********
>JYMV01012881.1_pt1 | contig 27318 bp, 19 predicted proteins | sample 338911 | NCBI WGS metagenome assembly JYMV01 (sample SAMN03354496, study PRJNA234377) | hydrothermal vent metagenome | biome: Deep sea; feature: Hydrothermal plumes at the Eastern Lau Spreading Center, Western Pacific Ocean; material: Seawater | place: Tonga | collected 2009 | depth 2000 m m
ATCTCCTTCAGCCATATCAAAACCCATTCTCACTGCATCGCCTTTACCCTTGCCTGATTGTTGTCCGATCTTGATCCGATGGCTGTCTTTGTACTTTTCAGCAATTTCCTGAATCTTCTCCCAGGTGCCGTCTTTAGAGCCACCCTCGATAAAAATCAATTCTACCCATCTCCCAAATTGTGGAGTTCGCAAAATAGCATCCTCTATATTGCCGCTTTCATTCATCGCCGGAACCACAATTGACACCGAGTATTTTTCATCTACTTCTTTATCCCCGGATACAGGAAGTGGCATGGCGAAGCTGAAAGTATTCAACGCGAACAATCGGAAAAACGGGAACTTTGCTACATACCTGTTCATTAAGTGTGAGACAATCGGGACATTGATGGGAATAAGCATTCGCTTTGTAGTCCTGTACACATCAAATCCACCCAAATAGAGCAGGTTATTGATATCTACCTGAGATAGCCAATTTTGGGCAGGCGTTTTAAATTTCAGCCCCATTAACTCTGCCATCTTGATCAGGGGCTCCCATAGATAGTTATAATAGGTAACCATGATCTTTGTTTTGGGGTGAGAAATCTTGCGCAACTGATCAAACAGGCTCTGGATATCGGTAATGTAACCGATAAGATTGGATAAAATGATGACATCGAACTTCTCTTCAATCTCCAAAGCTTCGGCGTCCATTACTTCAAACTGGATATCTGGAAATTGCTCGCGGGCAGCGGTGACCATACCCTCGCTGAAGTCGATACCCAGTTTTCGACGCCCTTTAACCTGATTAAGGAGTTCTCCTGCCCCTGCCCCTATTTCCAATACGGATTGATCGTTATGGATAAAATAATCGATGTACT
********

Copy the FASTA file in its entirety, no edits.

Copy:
>JYMV01012881.1_pt1 | contig 27318 bp, 19 predicted proteins | sample 338911 | NCBI WGS metagenome assembly JYMV01 (sample SAMN03354496, study PRJNA234377) | hydrothermal vent metagenome | biome: Deep sea; feature: Hydrothermal plumes at the Eastern Lau Spreading Center, Western Pacific Ocean; material: Seawater | place: Tonga | collected 2009 | depth 2000 m m
ATCTCCTTCAGCCATATCAAAACCCATTCTCACTGCATCGCCTTTACCCTTGCCTGATTGTTGTCCGATCTTGATCCGATGGCTGTCTTTGTACTTTTCAGCAATTTCCTGAATCTTCTCCCAGGTGCCGTCTTTAGAGCCACCCTCGATAAAAATCAATTCTACCCATCTCCCAAATTGTGGAGTTCGCAAAATAGCATCCTCTATATTGCCGCTTTCATTCATCGCCGGAACCACAATTGACACCGAGTATTTTTCATCTACTTCTTTATCCCCGGATACAGGAAGTGGCATGGCGAAGCTGAAAGTATTCAACGCGAACAATCGGAAAAACGGGAACTTTGCTACATACCTGTTCATTAAGTGTGAGACAATCGGGACATTGATGGGAATAAGCATTCGCTTTGTAGTCCTGTACACATCAAATCCACCCAAATAGAGCAGGTTATTGATATCTACCTGAGATAGCCAATTTTGGGCAGGCGTTTTAAATTTCAGCCCCATTAACTCTGCCATCTTGATCAGGGGCTCCCATAGATAGTTATAATAGGTAACCATGATCTTTGTTTTGGGGTGAGAAATCTTGCGCAACTGATCAAACAGGCTCTGGATATCGGTAATGTAACCGATAAGATTGGATAAAATGATGACATCGAACTTCTCTTCAATCTCCAAAGCTTCGGCGTCCATTACTTCAAACTGGATATCTGGAAATTGCTCGCGGGCAGCGGTGACCATACCCTCGCTGAAGTCGATACCCAGTTTTCGACGCCCTTTAACCTGATTAAGGAGTTCTCCTGCCCCTGCCCCTATTTCCAATACGGATTGATCGTTATGGATAAAATAATCGATGTACT